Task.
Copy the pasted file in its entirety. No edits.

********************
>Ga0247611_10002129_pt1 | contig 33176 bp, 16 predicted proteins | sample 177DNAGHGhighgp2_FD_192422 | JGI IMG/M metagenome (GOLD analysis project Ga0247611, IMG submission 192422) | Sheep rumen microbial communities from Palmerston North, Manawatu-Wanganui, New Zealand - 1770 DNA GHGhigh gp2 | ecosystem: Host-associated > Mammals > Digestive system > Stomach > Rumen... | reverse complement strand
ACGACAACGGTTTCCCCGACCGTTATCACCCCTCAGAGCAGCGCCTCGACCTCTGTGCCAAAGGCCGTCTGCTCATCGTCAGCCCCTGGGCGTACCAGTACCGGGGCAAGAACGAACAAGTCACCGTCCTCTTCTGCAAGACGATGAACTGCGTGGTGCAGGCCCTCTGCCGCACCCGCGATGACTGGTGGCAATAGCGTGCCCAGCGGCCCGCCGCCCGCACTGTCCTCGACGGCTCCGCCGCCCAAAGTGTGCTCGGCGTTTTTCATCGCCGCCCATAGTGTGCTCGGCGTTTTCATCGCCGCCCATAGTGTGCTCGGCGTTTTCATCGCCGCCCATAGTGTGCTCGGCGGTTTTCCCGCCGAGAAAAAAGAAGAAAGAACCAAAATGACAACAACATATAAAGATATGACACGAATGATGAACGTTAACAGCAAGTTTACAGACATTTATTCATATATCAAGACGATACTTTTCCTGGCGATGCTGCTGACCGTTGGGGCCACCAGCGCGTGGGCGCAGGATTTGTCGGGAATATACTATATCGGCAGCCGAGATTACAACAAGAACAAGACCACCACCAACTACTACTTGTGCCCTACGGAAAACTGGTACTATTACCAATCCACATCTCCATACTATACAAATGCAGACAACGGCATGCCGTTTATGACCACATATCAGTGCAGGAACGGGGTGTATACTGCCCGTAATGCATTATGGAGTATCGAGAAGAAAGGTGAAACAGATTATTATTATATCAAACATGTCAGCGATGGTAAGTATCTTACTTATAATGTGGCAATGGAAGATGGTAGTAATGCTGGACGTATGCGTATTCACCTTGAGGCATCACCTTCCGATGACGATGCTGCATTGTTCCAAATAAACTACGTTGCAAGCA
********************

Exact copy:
>Ga0247611_10002129_pt1 | contig 33176 bp, 16 predicted proteins | sample 177DNAGHGhighgp2_FD_192422 | JGI IMG/M metagenome (GOLD analysis project Ga0247611, IMG submission 192422) | Sheep rumen microbial communities from Palmerston North, Manawatu-Wanganui, New Zealand - 1770 DNA GHGhigh gp2 | ecosystem: Host-associated > Mammals > Digestive system > Stomach > Rumen... | reverse complement strand
ACGACAACGGTTTCCCCGACCGTTATCACCCCTCAGAGCAGCGCCTCGACCTCTGTGCCAAAGGCCGTCTGCTCATCGTCAGCCCCTGGGCGTACCAGTACCGGGGCAAGAACGAACAAGTCACCGTCCTCTTCTGCAAGACGATGAACTGCGTGGTGCAGGCCCTCTGCCGCACCCGCGATGACTGGTGGCAATAGCGTGCCCAGCGGCCCGCCGCCCGCACTGTCCTCGACGGCTCCGCCGCCCAAAGTGTGCTCGGCGTTTTTCATCGCCGCCCATAGTGTGCTCGGCGTTTTCATCGCCGCCCATAGTGTGCTCGGCGTTTTCATCGCCGCCCATAGTGTGCTCGGCGGTTTTCCCGCCGAGAAAAAAGAAGAAAGAACCAAAATGACAACAACATATAAAGATATGACACGAATGATGAACGTTAACAGCAAGTTTACAGACATTTATTCATATATCAAGACGATACTTTTCCTGGCGATGCTGCTGACCGTTGGGGCCACCAGCGCGTGGGCGCAGGATTTGTCGGGAATATACTATATCGGCAGCCGAGATTACAACAAGAACAAGACCACCACCAACTACTACTTGTGCCCTACGGAAAACTGGTACTATTACCAATCCACATCTCCATACTATACAAATGCAGACAACGGCATGCCGTTTATGACCACATATCAGTGCAGGAACGGGGTGTATACTGCCCGTAATGCATTATGGAGTATCGAGAAGAAAGGTGAAACAGATTATTATTATATCAAACATGTCAGCGATGGTAAGTATCTTACTTATAATGTGGCAATGGAAGATGGTAGTAATGCTGGACGTATGCGTATTCACCTTGAGGCATCACCTTCCGATGACGATGCTGCATTGTTCCAAATAAACTACGTTGCAAGCA